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Molina Motion Madness

Before we get to the main post today, I spent about 2 hours last night at the theater for the movie Cloverfield. I don't know how many of you have heard of this movie but it's by JJ Abrams, the creator of two of my favorite TV series (Lost, Alias), and it debuts this weekend. I was really eager to see this movie so I went with a small group of other individuals who aren't concerned about their sleep to a midnight showing.

I won't give any of the movie away. . .mainly because I can't. You see, I didn't actually watch the movie. I had tickets. I sat in the theater. I heard the movie. But I couldn't watch it. The movie utilizes a free moving camera to tape the entire 85 minutes. It's never stationary and it goes in and out of focus at random. Tragically, I have really bad motion sickness. So I spent 2 hours and $9 to sit in a large group of people with my head between my knees trying not to yak up my guts. I made it but barely.

I can say that the movie sounded really good. My friends all seemed to like the movie despite the slightly atypical ending. So I'd recommend the movie if you don't have problems with motion sickness.


Over the last three years, Yadier Molina has accumulated a very consistent number plate appearances each year. 2005 and 2006 are very similar years, even if the rate stats don't look like it, but 2007 had two very important differences. As someone who likes Bryan Anderson's offensive potential, it's easy for me to dismiss Yadi's offensive potential. As a 25 year old, there's still time for him to improve his skillset. While we'd be surprised to see any major changes to the style of his game, it's not impossible.

Before we look at the two differences, I want to nip this idea that Yadi's numbers are better or worse because he's changing batting stances or tinkering with his swing or whatever. When he's accumulated 1200+ plate appearances, it's time to set aside these attempts at selectively sampling out his good month. He isn't going to suddenly start slugging .500 or bat .300 because of a batting stance. That is just wishful thinking.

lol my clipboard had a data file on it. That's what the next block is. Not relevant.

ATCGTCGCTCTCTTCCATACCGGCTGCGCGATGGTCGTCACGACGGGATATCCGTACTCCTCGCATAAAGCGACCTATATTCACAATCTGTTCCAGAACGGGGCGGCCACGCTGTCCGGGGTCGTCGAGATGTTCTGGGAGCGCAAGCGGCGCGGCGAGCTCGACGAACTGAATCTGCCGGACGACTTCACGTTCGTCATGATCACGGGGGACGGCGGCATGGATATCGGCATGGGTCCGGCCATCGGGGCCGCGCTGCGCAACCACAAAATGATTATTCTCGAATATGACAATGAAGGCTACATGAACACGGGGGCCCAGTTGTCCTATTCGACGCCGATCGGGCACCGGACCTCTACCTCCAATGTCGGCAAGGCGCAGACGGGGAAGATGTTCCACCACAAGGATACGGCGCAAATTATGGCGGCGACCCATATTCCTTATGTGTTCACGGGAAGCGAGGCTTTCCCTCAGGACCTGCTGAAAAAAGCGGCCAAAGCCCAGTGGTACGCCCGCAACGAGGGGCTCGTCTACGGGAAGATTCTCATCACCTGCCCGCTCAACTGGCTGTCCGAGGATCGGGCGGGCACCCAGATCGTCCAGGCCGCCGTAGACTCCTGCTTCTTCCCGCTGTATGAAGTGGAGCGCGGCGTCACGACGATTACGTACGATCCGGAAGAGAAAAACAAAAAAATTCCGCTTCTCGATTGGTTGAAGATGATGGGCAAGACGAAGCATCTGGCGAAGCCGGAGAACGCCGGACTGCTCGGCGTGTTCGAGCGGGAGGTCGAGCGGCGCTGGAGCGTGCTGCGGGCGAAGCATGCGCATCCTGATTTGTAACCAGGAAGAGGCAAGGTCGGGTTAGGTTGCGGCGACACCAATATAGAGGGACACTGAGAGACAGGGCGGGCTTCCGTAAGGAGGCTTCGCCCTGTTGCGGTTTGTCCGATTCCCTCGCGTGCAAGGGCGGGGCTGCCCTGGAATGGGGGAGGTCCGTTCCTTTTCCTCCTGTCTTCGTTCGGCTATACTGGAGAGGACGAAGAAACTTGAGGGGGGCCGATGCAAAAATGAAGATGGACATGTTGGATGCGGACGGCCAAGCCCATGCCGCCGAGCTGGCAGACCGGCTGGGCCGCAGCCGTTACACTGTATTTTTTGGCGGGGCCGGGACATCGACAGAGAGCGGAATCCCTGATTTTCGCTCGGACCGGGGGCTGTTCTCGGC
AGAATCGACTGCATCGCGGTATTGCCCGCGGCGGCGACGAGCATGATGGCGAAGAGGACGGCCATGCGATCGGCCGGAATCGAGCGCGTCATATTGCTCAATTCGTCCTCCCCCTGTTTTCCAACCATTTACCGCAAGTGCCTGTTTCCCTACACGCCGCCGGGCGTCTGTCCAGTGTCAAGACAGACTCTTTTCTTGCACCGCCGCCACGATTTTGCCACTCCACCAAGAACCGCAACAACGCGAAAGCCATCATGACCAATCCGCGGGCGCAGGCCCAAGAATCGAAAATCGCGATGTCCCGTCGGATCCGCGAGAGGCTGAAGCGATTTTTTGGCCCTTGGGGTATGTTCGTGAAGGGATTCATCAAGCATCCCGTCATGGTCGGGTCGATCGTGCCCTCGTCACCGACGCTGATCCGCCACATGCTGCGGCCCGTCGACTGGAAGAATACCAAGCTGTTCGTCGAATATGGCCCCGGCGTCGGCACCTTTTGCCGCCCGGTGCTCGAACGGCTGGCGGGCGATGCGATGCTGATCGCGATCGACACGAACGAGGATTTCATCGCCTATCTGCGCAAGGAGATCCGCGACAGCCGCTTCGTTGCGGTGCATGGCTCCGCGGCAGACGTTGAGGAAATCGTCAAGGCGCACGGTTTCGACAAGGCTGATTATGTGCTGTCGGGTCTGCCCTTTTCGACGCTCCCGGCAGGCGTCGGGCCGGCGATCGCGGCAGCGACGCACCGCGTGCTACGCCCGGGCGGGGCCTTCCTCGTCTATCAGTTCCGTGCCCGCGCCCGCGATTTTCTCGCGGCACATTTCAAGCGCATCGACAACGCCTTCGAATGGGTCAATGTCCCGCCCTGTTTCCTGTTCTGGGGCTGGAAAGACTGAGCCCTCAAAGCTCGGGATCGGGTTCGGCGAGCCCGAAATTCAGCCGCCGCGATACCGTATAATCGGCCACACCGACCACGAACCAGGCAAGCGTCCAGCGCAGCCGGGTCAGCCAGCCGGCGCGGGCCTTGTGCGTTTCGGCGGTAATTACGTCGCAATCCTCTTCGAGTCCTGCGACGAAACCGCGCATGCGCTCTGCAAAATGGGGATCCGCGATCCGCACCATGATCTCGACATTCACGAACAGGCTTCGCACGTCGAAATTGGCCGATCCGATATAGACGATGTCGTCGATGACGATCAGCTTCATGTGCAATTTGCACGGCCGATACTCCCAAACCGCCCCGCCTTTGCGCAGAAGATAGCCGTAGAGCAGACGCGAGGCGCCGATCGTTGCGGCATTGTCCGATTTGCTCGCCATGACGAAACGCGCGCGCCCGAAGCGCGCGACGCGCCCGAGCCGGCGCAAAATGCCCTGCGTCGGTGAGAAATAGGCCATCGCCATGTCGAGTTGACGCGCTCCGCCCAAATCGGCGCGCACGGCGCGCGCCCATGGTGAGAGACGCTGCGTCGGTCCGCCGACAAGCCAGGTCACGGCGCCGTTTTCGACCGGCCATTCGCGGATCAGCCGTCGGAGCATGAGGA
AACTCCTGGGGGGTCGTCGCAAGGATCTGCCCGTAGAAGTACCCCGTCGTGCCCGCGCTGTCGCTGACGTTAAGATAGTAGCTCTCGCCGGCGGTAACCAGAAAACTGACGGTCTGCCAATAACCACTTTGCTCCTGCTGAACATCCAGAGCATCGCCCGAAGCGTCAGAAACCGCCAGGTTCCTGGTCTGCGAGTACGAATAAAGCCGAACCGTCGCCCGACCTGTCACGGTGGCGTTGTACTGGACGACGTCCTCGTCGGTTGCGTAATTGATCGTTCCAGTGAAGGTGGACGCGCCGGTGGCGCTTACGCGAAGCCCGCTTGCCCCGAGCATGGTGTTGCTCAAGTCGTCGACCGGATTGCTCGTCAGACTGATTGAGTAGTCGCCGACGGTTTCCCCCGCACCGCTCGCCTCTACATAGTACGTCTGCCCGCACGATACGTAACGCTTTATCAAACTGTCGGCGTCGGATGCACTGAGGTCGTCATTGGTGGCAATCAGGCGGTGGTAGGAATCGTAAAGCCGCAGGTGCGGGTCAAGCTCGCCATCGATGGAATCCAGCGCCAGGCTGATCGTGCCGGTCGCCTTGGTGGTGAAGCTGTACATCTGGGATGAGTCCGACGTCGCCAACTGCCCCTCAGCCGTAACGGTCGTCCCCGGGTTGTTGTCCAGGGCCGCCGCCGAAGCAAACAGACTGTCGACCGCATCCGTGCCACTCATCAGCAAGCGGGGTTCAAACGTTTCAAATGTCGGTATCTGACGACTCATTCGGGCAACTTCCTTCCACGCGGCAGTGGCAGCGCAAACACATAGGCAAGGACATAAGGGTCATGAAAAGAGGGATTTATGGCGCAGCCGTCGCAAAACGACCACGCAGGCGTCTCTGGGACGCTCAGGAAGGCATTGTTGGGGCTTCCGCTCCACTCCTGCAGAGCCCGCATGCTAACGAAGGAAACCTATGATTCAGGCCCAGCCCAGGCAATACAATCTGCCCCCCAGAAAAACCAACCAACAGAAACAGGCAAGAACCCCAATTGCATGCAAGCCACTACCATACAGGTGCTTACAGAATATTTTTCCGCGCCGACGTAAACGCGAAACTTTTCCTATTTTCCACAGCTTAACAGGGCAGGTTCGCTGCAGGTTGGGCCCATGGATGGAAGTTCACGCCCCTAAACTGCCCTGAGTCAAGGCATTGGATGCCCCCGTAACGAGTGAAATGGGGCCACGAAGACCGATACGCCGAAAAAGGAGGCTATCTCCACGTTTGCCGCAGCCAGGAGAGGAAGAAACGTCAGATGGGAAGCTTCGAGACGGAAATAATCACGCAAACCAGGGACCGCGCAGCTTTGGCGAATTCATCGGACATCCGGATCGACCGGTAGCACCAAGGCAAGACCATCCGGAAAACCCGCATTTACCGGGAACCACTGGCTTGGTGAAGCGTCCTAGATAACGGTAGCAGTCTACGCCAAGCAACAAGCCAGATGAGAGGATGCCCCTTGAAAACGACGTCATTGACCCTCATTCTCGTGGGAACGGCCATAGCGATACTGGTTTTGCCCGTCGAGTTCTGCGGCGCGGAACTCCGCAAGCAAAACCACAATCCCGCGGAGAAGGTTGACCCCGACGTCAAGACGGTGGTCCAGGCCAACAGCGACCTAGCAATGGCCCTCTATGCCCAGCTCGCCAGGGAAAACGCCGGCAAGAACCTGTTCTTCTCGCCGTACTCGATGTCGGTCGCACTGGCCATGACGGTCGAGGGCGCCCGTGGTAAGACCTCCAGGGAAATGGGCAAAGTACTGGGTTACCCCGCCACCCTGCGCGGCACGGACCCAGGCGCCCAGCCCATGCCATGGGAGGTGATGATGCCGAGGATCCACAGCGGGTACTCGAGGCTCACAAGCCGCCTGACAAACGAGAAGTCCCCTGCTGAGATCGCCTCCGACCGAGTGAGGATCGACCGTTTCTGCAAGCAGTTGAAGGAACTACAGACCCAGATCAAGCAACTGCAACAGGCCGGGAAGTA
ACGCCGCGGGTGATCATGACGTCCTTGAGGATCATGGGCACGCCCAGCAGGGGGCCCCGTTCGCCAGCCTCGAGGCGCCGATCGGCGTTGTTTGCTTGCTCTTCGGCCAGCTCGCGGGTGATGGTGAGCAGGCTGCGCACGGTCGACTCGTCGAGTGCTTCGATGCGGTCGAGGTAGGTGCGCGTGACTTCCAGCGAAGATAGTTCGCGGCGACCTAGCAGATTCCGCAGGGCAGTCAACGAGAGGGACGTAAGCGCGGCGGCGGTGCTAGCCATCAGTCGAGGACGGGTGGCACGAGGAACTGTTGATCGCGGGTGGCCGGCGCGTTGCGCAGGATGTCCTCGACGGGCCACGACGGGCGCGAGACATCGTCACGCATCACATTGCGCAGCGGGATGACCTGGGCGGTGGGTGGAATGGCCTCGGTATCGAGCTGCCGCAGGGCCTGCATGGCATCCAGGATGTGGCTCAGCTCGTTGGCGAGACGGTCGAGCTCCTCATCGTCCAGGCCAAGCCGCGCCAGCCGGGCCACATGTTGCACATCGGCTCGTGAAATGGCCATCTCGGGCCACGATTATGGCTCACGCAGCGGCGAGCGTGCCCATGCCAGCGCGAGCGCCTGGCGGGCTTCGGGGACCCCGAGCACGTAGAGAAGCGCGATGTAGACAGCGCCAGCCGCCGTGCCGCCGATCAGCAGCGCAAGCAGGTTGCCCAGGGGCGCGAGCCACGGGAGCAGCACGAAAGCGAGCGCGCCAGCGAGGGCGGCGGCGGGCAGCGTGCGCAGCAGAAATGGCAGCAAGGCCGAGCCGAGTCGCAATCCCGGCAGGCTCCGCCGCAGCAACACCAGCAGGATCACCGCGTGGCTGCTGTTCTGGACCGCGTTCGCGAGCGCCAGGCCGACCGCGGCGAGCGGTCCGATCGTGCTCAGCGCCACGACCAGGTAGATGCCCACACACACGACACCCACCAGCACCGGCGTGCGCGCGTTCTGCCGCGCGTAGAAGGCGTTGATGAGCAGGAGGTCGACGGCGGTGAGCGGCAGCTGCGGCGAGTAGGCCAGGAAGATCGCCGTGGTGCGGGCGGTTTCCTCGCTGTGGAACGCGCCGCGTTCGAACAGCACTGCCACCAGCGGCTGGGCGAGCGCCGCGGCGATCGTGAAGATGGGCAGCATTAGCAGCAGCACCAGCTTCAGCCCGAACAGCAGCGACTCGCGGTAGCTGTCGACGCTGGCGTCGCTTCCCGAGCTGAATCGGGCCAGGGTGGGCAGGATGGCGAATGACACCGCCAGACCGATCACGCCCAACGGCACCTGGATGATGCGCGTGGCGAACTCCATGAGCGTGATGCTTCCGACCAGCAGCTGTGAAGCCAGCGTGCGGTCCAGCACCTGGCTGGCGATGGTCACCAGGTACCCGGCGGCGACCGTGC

So what are these two differences that I've alluded to? The first isn't really a skillset change but a correction of bad luck. In 2005, Molina had 424 PAs with a batting average on balls in play (BABIP) of .256. That number looks like bad luck. Not terrible luck given how slow Molina is but the league average is closer to .300. 2006 saw similar results. In 459 PAs, he had a .227 BABIP despite a 19% line drive rate. Last year finally showed a correction of that unfortunate random variation. He posted a .299 BABIP in 401 PAs and slightly improved his line drive rate. So that's all a good thing. Moving forward, I'd expect him to sit somewhere in the .280-290 BABIP range if everything else remains equal.

More importantly than seeing a correction of bad luck, was what appears to be a real improvement in a skillset. Here are his walk rates for 2005-2007: 5.5, 5.7, 9.7 -- he improved his walk rate by 70% last year. Now the thing to watch next year is whether or not he can sustain that improvement. If so, that's a fantastic stride forward and it bodes well for him actually being an asset to the team. Even if there's a slight regression, improvements to a skill like this show real progress on the part of the player. If his OBP stays north of .330 (it was .338 last year), then Molina is almost certainly a plus for the team relative to his position.

There's another area that, conceivably, Molina could continue to develop in. It wasn't that long ago that I figured he could turn into a 10-15 HR player. For a catcher, that's respectable although nothing amazing. His isolated power has been very consistent from year to year from 2005-2007 sitting around .100. While I no longer expect Molina to make great strides in terms of his power production, it's still not something that I would completely rule out.

In the end, I'm wary of predicting Molina as making huge improvements next year. I'd like to see him stay behind the plate for another 10 games or so but the wear and tear of being a catcher is well documented and Jason LaRue isn't the worst of backup options. If he can sustain the improved walk rates and avoid another turn of bad luck with his batting average, that would bode well for his projection going forward. He's nearing his peak years and any improvement now should be taken as a good sign.

I'll leave you with a pair of questions to discuss today:

  1. If you were John Mozeliak, would you sign Molina to a multiyear deal this offseason?
  2. If yes, sketch out the salary you'd settle on each season of the deal. (Yadier is a 1st year arbitration player this year meaning he'll be a free agent after 2010.)